Primary stars: 6 (4 stars in a diamond attached to a triangle in a figure 8 shape)
Latitude: 30 degrees north – 40 degrees south
Northern Hemisphere Season: Summer (January – December)
Which months can you see Lyra constellation?
Lyra constellation can be seen from most of the year at some time in the northern hemisphere night but can be found high in the sky at 21:00 during the month of August:
- Early evening viewers (before 21:00) can find the constellation from June in the eastern sky until December in the western sky. Lyra constellation will be visible overhead in September.
- Mid evening viewers (21:00-23:30) can find the constellation from May in the eastern sky until November in the western sky. Lyra constellation will be visible overhead in August.
- Late evening viewers (after 23:30) can find the constellation from March in the eastern sky until October in the western sky. Lyra will be visible overhead in June – July.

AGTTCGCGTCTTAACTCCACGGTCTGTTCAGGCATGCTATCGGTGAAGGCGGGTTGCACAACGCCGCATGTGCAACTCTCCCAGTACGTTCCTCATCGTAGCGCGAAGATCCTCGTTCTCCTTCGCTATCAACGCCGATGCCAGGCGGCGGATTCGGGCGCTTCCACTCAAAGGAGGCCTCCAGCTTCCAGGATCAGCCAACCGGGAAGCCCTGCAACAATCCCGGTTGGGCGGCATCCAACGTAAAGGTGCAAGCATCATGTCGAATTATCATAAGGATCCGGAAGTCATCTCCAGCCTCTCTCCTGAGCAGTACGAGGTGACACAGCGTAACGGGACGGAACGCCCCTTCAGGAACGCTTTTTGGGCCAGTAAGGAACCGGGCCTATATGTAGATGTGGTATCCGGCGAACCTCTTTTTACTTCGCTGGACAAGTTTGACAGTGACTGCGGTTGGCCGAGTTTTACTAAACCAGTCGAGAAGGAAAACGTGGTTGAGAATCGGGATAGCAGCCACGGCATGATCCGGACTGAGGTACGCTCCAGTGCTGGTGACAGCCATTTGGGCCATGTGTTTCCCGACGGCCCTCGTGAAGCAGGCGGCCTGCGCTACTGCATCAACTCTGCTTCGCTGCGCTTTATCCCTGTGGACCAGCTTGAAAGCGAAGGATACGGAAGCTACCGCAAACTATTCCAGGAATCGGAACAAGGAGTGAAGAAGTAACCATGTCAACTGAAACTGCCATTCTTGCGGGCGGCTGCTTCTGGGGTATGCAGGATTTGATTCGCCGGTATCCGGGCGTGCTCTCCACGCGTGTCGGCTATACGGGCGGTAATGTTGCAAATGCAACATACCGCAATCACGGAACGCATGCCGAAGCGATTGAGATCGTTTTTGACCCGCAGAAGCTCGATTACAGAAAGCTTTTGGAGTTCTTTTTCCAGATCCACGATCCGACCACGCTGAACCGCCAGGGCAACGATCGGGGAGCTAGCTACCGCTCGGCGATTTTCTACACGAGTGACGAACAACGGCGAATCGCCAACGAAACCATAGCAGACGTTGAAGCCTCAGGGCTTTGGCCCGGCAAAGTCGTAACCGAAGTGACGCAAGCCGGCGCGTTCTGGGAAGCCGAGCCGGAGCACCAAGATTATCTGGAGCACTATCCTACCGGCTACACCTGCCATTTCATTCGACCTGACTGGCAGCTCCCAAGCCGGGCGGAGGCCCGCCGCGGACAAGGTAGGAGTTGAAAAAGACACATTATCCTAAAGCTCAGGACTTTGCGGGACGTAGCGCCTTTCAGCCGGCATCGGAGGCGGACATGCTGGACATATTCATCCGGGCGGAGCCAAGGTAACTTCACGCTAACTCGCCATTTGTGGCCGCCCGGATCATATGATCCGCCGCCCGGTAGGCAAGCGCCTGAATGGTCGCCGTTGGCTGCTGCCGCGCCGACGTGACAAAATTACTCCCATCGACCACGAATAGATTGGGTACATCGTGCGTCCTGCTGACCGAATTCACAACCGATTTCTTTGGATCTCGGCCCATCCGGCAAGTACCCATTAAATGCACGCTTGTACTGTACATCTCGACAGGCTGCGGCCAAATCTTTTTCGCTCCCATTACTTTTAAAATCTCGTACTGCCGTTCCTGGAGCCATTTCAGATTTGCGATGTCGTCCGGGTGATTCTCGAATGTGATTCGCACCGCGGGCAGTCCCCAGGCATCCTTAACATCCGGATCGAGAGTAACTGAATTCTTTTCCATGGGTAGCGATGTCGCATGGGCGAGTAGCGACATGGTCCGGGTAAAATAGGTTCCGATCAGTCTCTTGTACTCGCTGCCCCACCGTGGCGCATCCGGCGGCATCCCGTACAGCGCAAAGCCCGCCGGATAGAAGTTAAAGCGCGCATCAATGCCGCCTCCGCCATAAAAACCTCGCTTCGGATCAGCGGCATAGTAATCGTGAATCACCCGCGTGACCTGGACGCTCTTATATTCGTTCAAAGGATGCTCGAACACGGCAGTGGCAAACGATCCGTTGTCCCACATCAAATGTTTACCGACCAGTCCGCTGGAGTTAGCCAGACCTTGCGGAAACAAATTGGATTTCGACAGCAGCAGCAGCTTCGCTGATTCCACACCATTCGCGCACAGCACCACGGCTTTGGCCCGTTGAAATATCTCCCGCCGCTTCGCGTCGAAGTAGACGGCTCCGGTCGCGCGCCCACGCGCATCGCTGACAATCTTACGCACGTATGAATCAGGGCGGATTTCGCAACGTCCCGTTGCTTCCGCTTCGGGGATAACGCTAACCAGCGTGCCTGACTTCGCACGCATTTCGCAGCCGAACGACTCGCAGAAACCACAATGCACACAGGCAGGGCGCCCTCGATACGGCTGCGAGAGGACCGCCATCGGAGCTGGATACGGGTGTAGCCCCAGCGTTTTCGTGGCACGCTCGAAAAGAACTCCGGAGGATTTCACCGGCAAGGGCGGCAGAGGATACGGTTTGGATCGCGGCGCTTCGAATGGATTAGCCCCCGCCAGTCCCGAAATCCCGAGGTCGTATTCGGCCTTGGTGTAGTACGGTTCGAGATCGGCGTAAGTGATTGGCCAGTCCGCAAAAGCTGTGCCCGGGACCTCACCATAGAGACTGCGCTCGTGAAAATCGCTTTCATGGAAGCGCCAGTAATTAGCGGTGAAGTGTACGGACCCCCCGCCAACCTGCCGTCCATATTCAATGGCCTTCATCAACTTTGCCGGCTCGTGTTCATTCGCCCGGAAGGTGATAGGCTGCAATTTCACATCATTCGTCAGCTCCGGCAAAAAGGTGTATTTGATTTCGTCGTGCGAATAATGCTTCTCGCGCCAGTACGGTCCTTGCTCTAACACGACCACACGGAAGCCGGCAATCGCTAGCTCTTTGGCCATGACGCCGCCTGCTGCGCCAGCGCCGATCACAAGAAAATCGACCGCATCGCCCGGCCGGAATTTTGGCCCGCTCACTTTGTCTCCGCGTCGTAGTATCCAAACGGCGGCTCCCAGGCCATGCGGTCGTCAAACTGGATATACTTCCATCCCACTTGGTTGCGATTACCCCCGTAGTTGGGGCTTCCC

- Early morning viewers can find the constellation from January in the eastern sky to July in the western sky. Lyra will be visible overhead in April.
As time passes the constellation will gradually appear earlier in the night with ranges below showing the window of opportunity in each month. Lyra constellation sits between 30 – 40 degrees north latitude. Therefore, the further south your position the further north it will appear in the sky. At its maximum range it is possible to see Lyra at latitudes between +90 and -50.
Best time to see Lyra constellation:
Best visible at 21:00 in August
January: visible on the eastern horizon before sunrise from 03:30. It will reach 35 degrees above the north east horizon by sunrise.
February: visible on the eastern horizon before sunrise from 01:30. It will reach 55 degrees above the north east horizon by sunrise.
March: appear on the eastern horizon at 00:00. It will reach 70 degrees above the north east horizon by sunrise.
April: appear on the eastern horizon at 22:30. It will reach its peak 80 degrees above the northern horizon by sunrise.
May: appear on the eastern horizon at 21:00, reaching its peak 80 degrees above the northern horizon at 04:00. It will continue moving west until sunrise when it will be 70 degrees above the north west horizon.
June: 25 degrees above the north east horizon at sunset, reaching its peak 80 degrees above the northern horizon at 02:00. It will continue moving west until sunrise when it will be 50 degrees above the north west horizon. Making it is visible throughout the night.